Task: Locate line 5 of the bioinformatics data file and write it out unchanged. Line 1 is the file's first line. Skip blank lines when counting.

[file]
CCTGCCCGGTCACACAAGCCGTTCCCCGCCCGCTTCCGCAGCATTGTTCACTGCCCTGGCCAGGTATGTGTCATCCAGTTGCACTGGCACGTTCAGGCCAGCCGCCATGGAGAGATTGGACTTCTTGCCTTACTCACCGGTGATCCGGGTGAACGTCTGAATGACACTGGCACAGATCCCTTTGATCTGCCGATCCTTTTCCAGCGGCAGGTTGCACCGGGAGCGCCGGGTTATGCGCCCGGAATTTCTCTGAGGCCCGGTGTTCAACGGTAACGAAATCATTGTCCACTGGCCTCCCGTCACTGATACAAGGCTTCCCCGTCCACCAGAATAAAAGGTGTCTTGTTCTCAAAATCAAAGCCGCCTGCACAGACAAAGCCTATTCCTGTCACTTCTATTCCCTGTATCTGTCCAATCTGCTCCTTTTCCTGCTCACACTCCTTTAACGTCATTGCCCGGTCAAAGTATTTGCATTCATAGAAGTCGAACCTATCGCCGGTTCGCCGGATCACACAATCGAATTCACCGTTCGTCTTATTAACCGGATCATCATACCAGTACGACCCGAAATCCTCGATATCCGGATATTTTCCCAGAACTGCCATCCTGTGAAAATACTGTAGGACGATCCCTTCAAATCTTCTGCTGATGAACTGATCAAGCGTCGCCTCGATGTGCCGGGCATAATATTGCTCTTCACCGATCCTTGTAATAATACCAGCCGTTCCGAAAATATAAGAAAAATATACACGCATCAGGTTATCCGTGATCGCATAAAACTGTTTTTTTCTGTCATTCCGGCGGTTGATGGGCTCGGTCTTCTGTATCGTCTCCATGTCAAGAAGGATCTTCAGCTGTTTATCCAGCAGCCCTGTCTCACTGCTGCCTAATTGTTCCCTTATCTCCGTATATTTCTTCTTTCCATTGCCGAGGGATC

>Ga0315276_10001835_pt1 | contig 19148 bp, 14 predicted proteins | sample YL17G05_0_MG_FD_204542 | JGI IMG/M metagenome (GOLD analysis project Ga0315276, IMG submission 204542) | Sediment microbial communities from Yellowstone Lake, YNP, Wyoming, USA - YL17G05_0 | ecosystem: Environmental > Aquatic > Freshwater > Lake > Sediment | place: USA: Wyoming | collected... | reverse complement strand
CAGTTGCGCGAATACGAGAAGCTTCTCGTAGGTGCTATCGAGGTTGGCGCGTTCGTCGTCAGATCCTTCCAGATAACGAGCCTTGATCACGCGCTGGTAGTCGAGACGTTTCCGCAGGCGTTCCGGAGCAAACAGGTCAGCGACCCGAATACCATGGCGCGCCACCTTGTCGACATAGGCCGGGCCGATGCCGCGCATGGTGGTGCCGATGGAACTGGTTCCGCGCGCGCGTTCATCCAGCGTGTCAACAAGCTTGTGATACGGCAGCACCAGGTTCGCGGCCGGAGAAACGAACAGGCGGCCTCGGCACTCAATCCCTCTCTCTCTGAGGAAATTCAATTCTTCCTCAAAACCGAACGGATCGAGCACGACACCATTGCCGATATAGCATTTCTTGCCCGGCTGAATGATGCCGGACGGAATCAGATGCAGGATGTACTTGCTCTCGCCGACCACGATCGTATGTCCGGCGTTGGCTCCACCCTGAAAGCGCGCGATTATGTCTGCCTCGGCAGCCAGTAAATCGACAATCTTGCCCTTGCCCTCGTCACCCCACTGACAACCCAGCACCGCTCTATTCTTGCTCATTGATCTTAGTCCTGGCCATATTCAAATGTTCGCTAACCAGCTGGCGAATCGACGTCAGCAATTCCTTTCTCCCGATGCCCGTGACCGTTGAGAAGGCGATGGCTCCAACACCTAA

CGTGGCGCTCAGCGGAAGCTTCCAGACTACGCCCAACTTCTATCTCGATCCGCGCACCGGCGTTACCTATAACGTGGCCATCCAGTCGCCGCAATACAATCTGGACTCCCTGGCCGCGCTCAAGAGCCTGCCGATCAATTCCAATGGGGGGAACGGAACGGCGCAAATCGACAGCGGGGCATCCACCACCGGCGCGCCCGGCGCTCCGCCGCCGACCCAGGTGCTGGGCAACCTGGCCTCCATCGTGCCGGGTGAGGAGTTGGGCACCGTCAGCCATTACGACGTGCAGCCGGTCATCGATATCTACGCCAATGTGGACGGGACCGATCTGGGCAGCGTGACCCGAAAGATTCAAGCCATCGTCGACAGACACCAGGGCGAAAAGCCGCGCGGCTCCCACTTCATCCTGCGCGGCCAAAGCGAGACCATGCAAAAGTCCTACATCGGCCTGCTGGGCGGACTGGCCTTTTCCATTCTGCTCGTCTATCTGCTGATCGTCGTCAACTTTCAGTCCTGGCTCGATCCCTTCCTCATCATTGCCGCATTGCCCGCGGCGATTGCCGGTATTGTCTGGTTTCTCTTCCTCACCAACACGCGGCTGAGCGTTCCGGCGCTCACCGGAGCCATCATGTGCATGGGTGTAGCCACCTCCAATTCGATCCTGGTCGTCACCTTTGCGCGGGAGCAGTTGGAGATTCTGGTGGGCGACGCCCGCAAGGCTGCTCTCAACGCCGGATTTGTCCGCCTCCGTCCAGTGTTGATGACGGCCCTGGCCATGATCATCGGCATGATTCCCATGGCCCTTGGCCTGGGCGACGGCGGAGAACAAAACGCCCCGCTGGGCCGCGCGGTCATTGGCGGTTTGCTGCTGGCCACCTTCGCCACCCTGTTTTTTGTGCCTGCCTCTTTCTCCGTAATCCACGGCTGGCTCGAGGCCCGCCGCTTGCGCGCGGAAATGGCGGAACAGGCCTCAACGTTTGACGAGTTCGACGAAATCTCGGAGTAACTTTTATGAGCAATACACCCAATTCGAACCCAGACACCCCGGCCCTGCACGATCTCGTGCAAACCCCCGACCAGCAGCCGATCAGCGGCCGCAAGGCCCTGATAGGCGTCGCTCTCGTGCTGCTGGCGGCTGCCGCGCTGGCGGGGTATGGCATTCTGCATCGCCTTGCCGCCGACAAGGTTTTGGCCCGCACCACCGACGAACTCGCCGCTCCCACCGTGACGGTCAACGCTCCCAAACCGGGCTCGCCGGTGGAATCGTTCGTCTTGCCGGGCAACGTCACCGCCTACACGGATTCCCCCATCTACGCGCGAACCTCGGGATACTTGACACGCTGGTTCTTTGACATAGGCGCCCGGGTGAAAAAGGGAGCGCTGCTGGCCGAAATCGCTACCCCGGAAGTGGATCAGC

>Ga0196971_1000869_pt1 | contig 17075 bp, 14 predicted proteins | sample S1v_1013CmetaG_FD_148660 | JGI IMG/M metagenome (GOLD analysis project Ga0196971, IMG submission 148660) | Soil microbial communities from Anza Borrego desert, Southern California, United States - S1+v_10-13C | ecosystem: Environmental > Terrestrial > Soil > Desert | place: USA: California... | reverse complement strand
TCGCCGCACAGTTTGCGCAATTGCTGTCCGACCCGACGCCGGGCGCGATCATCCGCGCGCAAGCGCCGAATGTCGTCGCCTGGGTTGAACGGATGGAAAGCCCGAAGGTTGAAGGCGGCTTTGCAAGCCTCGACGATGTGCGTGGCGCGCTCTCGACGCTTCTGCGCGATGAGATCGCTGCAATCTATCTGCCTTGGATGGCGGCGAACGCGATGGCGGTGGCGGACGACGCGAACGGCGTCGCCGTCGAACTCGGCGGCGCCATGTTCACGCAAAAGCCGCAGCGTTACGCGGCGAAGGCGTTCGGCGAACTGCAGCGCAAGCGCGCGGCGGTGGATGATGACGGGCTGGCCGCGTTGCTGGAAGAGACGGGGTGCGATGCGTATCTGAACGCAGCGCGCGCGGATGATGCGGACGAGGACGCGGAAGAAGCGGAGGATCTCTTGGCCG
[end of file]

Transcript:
>Ga0196971_1000869_pt1 | contig 17075 bp, 14 predicted proteins | sample S1v_1013CmetaG_FD_148660 | JGI IMG/M metagenome (GOLD analysis project Ga0196971, IMG submission 148660) | Soil microbial communities from Anza Borrego desert, Southern California, United States - S1+v_10-13C | ecosystem: Environmental > Terrestrial > Soil > Desert | place: USA: California... | reverse complement strand